Update on rolling review of AstraZeneca’s COVID-19 vaccine
EMA’s assessment of the COVID-19 vaccine being developed by AstraZeneca and Oxford University has been progressing over the past weeks. The Agency is currently assessing data on the vaccine as part of a rolling review.
So far, some evidence has been assessed on safety and efficacy coming from a pooled analysis of interim clinical data from four ongoing clinical trials in the UK, Brazil and South Africa. The latest clinical package was received on 21 December and is currently being assessed. CHMP has already assessed data from laboratory studies (non-clinical data) and is currently assessing data on the vaccine’s quality (on its ingredients and the way it is manufactured).
Additional scientific information on issues related to quality, safety and efficacy of the vaccine is deemed necessary to support the rigour required for a conditional marketing authorisation and this has been requested from the company.
Further information from the ongoing clinical trials is also expected from January. Interim data from a large trial ongoing in the USA are expected in Q1 2021.
EMA is aware that the UK MHRA has granted a temporary authorisation of supply of the vaccine in the emergency use setting, which is distinct from a marketing authorisation. EMA, its European experts and the European Commission are working towards conditional marketing authorisation of COVID-19 vaccines, with all the safeguards, controls and obligations that this imposes. It guarantees that the vaccine meets rigorous EU standards for safety, efficacy and quality and comes with:
- full prescribing information and package leaflet with detailed instructions for safe use;
- a robust risk-management and safety monitoring plan;
- manufacturing controls including batch controls for vaccines and conditions for storage;
- an investigation plan for use in children;
- legally binding post-approval obligations (i.e. conditions) and a clear legal framework for evaluation of emerging efficacy and safety data.
EMA will complete its assessment according to its usual standards for quality, safety and effectiveness. A marketing authorisation ensures that COVID-19 vaccines meet the same high EU standards as for all vaccines and medicines.
More about the vaccine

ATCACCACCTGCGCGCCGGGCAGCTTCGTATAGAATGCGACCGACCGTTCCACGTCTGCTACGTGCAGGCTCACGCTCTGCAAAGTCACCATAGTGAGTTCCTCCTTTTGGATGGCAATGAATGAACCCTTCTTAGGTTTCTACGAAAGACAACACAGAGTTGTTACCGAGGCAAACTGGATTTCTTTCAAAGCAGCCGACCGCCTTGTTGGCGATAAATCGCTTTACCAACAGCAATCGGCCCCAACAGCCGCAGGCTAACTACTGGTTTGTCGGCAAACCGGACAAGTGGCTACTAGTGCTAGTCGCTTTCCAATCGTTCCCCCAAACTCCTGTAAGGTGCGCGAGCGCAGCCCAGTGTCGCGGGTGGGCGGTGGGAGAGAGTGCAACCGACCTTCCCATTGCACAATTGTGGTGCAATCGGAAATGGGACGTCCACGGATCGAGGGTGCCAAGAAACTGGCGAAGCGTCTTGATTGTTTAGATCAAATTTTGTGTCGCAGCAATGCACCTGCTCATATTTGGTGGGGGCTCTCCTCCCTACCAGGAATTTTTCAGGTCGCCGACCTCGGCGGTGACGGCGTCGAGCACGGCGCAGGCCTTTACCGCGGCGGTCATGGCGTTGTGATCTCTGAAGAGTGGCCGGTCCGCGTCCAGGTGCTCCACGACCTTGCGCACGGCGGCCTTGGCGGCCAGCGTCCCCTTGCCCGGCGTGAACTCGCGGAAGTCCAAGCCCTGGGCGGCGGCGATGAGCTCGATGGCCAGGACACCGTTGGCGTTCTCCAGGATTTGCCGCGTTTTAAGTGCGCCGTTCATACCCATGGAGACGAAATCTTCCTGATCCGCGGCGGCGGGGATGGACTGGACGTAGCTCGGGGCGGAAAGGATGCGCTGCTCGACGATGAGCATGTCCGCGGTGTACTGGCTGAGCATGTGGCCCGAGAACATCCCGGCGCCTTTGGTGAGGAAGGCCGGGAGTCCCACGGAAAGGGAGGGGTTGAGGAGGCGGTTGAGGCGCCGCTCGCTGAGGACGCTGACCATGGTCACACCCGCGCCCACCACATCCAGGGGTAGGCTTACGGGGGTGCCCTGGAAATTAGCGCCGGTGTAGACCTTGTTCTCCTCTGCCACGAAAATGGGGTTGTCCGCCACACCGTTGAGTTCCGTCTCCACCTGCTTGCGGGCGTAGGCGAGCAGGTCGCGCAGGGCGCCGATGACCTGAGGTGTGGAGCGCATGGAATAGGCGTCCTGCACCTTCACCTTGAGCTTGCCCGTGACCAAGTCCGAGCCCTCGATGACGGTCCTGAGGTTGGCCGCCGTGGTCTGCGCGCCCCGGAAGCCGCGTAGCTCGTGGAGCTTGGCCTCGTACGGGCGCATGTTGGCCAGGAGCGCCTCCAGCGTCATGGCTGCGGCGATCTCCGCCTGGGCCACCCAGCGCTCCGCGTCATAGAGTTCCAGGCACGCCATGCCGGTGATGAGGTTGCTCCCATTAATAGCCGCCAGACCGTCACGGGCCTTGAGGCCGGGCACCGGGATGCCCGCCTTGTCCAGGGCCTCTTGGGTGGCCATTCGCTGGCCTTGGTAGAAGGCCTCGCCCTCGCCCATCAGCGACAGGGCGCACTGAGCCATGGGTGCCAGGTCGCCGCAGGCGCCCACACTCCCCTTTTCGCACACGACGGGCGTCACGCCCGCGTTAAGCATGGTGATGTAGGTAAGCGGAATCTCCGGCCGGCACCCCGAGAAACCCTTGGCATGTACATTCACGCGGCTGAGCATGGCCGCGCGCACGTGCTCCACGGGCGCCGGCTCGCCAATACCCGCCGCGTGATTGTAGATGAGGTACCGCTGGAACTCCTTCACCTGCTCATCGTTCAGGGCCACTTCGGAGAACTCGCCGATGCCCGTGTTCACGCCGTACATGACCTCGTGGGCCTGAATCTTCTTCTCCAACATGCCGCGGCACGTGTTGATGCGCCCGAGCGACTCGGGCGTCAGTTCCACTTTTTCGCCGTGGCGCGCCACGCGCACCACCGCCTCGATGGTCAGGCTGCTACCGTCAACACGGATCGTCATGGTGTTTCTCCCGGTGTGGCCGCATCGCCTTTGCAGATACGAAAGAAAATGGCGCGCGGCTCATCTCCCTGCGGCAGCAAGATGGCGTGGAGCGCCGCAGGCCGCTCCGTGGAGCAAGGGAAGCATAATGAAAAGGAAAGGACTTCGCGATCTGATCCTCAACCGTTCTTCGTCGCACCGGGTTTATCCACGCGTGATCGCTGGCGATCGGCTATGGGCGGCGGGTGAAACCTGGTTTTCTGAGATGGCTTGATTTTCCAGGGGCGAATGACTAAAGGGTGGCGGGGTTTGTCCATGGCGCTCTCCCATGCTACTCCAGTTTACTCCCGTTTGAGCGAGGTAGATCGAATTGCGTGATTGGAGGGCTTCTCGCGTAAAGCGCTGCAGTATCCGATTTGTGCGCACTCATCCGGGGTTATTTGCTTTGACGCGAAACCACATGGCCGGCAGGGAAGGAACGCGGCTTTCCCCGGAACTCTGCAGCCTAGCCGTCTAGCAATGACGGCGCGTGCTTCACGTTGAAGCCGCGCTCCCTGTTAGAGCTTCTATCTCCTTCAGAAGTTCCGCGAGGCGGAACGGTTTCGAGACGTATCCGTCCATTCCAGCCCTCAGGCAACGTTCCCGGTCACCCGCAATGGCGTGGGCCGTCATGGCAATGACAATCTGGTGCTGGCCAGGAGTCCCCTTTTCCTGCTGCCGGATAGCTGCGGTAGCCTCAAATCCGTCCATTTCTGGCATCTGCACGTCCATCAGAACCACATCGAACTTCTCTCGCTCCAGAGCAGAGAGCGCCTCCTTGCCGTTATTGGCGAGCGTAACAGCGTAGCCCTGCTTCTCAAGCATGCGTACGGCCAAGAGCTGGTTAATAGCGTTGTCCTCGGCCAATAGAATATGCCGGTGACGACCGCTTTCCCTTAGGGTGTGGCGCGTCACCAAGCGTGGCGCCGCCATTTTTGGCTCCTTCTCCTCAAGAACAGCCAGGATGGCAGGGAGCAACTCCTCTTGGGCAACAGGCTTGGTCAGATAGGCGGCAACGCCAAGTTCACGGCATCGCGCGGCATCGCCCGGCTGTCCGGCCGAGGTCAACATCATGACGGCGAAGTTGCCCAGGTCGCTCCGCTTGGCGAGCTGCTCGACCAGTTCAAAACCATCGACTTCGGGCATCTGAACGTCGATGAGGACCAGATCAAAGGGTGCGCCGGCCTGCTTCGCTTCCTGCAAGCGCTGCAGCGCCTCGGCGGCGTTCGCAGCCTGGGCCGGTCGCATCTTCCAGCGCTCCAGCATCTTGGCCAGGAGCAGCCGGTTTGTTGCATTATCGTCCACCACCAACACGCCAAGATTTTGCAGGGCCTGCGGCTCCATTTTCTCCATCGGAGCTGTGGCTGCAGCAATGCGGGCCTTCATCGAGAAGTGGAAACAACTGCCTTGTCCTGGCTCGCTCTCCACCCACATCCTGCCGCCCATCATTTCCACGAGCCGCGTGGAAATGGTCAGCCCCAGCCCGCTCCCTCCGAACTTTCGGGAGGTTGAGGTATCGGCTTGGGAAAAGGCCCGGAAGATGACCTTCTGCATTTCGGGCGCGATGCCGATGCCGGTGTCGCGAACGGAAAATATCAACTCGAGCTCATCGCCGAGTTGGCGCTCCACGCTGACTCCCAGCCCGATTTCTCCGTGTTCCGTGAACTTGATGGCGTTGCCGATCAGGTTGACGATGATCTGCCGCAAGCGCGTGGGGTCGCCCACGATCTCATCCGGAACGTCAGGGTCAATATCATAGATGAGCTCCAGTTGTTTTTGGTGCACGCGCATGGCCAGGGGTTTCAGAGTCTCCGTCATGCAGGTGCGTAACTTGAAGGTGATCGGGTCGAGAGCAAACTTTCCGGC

The vaccine, called COVID-19 Vaccine AstraZeneca, is expected to work by preparing the body to defend itself against infection with the coronavirus SARS-CoV-2. This virus uses proteins on its outer surface, called spike proteins, to enter the body’s cells and cause disease. COVID-19 Vaccine AstraZeneca is made up of another virus (of the adenovirus family) that has been modified to contain the gene for making the SARS-CoV-2 spike protein. The adenovirus itself cannot reproduce and does not cause disease. Once it has been given, the vaccine delivers the SARS-CoV-2 gene into cells in the body. The cells will use the gene to produce the spike protein. The person’s immune system will treat this spike protein as foreign and produce natural defences − antibodies and T cells − against this protein. If, later on, the vaccinated person comes into contact with SARS-CoV-2, the immune system will recognise the virus and be prepared to attack it: antibodies and T cells can work together to kill the virus, prevent its entry into the body’s cells and destroy infected cells, thus helping to protect against COVID-19.
More about rolling review
A rolling review is one of the regulatory tools that EMA uses to speed up the assessment of a promising medicine or vaccine during a public health emergency. Normally, all data on a medicine’s effectiveness, safety and quality and all required documents must be submitted at the start of the evaluation in a formal application for marketing authorisation. In the case of a rolling review, EMA’s human medicines committee (CHMP) reviews data as they become available from ongoing studies, before a formal application is submitted. Once the CHMP decides that sufficient data are available, the formal application should be submitted by the company. By reviewing the data as they become available, the CHMP can reach its opinion sooner on whether or not the medicine or vaccine should be authorised.